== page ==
That leaves a few genuine puzzles: names that don’t match any known records. We have to assume that these were errors, either by Holme or by the engraver in London who had no personal knowledge of the people. There are five of them: John Denne, John Eluny, Free School, Widdow, and William Jones. John Denne is shown on the map in Whitpain township with John Goodson. There were several men around named John Dennison or Denning or Densey, but none of them can be tied to this land in Whitpain or to the physician John Goodson. John Eluny is shown in Westtown next to Francis Yarnall; there are no records of any Eluny at the time, and no land records that give a clue who this might be. The tract marked Free School is in Chester Township. There are no records of land being set aside for a school at this time. The only owner near there was Richard Few, so perhaps this was an error for his name. Widdow is on the map in Edgmont. When Holme showed the land of a widow he always included her surname, for example the widow Hurst or the widow Shorter. There was a William Findlow who bought land in Edgmont in 1687, but this seems late to make it onto the map, though it was in about the right place. Finally, there is the problem of William Jones. There were men around named William Jones, but none of them can be tied to this land in Newtown. Smith’s Atlas of Delaware County shows this land as belonging to Robert Dunton. Did one of the men named William Jones acquire the land from Dunton? These are puzzles that cannot be answered yet, possibly not at all, given available records.

Land records: If your ancestor bought land from someone else

If you have an early Pennsylvania ancestor, he or she might have bought their land from William Penn or from someone else. If they bought from someone else, the record will not be found in the Old Rights Index, as discussed in If your ancestor got land from William Penn. Instead the record might be found in an early deed book. There is no guarantee of this. There was a fee for recording deeds, and some people did not bother. On the other hand, land was vitally important to people, and many deeds were recorded.

The earliest deeds for Chester County were recorded in Philadelphia, until 1714, when Chester set up its own recorder. For Bucks County deeds were recorded from the earliest years. Although some people may have chosen to record theirs in Philadelphia, most will be in Bucks county.

The early deed books for Philadelphia city and county are available on microfilm, at the Philadelphia City Archive and at the Historical Society of Pennsylvania. To find the deed, you need to know the deed book and page. There is an online index for both grantors and grantees, unwieldy to use. James Duffin has prepared a detailed guide for using it. Once you find the deed book and page number, you can look for the text of the deed itself, either on the microfilm or online, by subscription only, at the Historical Land and Vital Records site of the Philadelphia Department of Records. Duffin’s guide covers how to use this as well.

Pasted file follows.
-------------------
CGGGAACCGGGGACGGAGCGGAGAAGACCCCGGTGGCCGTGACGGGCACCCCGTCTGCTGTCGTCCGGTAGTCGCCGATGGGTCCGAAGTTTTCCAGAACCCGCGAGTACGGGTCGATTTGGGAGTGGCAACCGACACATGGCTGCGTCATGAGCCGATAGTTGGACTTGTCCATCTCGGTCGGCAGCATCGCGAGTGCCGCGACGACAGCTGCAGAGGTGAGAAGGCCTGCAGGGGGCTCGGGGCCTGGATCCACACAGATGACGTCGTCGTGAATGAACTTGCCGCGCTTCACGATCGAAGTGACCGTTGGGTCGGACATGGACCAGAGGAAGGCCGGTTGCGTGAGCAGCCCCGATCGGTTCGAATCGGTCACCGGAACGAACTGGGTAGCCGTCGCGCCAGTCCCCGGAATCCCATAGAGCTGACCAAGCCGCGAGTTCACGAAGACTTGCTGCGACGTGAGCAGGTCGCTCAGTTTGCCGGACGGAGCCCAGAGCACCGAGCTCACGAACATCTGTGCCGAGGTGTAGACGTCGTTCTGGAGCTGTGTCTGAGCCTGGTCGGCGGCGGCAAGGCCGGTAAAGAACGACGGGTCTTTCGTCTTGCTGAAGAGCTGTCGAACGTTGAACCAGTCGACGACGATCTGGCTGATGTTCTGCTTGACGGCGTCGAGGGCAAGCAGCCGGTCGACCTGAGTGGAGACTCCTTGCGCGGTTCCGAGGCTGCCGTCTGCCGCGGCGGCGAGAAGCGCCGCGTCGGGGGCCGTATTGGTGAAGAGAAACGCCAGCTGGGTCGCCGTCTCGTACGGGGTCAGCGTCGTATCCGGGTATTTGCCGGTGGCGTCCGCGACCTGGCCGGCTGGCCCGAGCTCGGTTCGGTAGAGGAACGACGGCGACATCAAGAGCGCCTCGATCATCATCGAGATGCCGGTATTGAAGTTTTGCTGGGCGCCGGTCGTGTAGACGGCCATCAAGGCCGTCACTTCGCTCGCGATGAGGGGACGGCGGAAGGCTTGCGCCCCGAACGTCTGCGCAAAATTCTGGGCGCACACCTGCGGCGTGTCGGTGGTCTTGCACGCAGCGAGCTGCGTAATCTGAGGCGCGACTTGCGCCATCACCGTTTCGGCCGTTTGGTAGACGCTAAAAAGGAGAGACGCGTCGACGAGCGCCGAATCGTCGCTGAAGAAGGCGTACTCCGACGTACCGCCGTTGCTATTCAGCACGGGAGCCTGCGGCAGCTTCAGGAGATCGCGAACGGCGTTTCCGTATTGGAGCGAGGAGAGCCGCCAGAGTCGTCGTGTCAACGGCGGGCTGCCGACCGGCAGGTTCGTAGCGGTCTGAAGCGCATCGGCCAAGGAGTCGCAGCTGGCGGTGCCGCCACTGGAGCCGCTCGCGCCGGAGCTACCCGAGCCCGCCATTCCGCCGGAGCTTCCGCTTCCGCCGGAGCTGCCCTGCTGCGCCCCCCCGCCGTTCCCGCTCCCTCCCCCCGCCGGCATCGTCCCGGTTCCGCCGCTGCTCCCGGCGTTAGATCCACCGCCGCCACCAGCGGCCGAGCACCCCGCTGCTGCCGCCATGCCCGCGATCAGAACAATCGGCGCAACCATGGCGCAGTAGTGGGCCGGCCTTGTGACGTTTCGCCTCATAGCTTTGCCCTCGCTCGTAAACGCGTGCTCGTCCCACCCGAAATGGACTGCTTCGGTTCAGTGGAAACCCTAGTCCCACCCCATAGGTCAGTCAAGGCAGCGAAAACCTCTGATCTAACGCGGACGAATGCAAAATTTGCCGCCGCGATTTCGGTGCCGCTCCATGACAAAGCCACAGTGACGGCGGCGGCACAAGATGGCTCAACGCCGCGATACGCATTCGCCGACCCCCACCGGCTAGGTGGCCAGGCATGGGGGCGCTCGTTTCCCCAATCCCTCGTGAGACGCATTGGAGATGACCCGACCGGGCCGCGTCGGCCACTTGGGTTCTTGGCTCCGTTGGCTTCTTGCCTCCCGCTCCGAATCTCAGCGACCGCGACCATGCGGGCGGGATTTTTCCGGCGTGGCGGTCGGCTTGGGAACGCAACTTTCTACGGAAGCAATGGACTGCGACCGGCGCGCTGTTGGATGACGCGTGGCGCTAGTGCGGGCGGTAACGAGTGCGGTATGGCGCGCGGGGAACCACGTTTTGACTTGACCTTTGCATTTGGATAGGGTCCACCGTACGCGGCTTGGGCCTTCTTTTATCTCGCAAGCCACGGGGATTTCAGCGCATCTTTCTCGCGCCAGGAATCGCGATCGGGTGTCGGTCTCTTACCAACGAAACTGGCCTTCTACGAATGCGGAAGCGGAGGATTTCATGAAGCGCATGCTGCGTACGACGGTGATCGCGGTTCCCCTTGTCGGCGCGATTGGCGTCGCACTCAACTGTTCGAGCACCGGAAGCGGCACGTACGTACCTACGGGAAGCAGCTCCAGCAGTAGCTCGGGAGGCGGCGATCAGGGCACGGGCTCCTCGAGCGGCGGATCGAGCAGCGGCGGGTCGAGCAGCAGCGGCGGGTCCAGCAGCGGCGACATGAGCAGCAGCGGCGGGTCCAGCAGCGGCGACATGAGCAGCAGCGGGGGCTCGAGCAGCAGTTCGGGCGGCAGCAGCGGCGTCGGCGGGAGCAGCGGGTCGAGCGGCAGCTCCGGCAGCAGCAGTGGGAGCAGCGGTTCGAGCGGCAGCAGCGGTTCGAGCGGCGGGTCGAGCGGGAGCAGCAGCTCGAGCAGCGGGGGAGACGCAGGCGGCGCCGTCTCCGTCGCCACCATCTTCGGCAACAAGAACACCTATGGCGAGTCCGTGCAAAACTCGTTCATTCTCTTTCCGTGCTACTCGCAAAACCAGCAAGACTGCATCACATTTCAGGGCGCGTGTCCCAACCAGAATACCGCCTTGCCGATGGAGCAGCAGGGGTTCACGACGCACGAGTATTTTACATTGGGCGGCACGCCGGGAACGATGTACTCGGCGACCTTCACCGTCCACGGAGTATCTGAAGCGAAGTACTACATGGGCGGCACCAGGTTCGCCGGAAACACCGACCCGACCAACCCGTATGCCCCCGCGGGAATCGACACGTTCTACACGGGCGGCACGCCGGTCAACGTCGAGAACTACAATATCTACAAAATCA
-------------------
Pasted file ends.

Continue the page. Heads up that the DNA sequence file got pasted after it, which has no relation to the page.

When you find a deed, what will it tell you? Here is an early example. Deed book 10 image 20 cropped

In 1688 John Bowyer (in the deed as Bower) sold a piece of his land to Edward Lane. It was a tract of 50 acres, out of Bowyer’s tract of 200 acres; Lane paid £15 pounds for it; it lay next to Germantown; Bowyer signed it on the 5th day of the 4th month in 1688; it was acknowledged in county court the same day. You can’t tell from a deed whether the grantor or grantee lived on the land, although you can tell whether it had a house or other improvements (this tract did not) since those are described in the deed if they exist. You can often find the occupation of the grantor and grantee, although not in this example. If the land was a gift, sometimes given “for love and affection”, instead for money, it suggests a family relationship.

The deed by itself may not be informative, but you can put it together with other pieces to form a picture. If you look at Thomas Holme’s county map, to the east of Germantown, you will see John Bowyer and William Lane. William was Edward’s father, a grocer of Bristol, England and a First Purchaser in 1681. William did not emigrate, but Edward emigrated and took up the family land. When Edward married Ann Allen in 7th month 1688 he was described as of Philadelphia County, suggesting that he was living on the land (rather than on his city lot). 1 The land lay in Bristol township; often the townships were named for the place in England where people came from. Lane was not the only landholder in Bristol from Bristol, but his tract, along with John Barnes’, was one of the largest in the township, so it may have gotten its name from his home place.